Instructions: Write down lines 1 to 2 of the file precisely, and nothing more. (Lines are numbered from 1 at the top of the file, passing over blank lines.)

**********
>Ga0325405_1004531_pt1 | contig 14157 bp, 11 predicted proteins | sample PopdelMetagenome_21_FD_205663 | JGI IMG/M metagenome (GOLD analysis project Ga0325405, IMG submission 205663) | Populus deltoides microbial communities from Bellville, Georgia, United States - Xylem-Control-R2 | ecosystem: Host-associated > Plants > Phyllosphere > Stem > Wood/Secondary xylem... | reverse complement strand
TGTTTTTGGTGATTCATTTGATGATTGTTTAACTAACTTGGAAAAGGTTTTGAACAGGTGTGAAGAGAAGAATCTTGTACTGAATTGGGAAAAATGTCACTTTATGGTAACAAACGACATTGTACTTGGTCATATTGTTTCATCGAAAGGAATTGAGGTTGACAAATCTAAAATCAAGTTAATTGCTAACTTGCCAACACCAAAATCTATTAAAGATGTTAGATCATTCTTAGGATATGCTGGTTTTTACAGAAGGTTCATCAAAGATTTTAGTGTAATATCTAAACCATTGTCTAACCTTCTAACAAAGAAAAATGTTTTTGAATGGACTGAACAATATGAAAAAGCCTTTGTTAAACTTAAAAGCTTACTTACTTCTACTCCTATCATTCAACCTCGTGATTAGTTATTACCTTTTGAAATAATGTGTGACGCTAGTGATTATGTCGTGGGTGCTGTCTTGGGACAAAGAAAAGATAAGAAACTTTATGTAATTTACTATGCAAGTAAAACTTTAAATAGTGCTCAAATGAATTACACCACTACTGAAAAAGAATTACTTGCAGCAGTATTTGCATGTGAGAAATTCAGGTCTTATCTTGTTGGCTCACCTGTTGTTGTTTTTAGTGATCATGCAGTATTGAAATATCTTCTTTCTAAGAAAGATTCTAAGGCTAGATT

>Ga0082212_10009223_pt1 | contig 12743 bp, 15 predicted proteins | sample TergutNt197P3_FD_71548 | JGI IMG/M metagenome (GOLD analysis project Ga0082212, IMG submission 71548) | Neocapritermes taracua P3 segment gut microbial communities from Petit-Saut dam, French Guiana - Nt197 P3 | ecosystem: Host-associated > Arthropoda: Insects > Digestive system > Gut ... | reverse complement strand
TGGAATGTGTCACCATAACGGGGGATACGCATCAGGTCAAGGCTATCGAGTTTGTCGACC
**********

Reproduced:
>Ga0325405_1004531_pt1 | contig 14157 bp, 11 predicted proteins | sample PopdelMetagenome_21_FD_205663 | JGI IMG/M metagenome (GOLD analysis project Ga0325405, IMG submission 205663) | Populus deltoides microbial communities from Bellville, Georgia, United States - Xylem-Control-R2 | ecosystem: Host-associated > Plants > Phyllosphere > Stem > Wood/Secondary xylem... | reverse complement strand
TGTTTTTGGTGATTCATTTGATGATTGTTTAACTAACTTGGAAAAGGTTTTGAACAGGTGTGAAGAGAAGAATCTTGTACTGAATTGGGAAAAATGTCACTTTATGGTAACAAACGACATTGTACTTGGTCATATTGTTTCATCGAAAGGAATTGAGGTTGACAAATCTAAAATCAAGTTAATTGCTAACTTGCCAACACCAAAATCTATTAAAGATGTTAGATCATTCTTAGGATATGCTGGTTTTTACAGAAGGTTCATCAAAGATTTTAGTGTAATATCTAAACCATTGTCTAACCTTCTAACAAAGAAAAATGTTTTTGAATGGACTGAACAATATGAAAAAGCCTTTGTTAAACTTAAAAGCTTACTTACTTCTACTCCTATCATTCAACCTCGTGATTAGTTATTACCTTTTGAAATAATGTGTGACGCTAGTGATTATGTCGTGGGTGCTGTCTTGGGACAAAGAAAAGATAAGAAACTTTATGTAATTTACTATGCAAGTAAAACTTTAAATAGTGCTCAAATGAATTACACCACTACTGAAAAAGAATTACTTGCAGCAGTATTTGCATGTGAGAAATTCAGGTCTTATCTTGTTGGCTCACCTGTTGTTGTTTTTAGTGATCATGCAGTATTGAAATATCTTCTTTCTAAGAAAGATTCTAAGGCTAGATT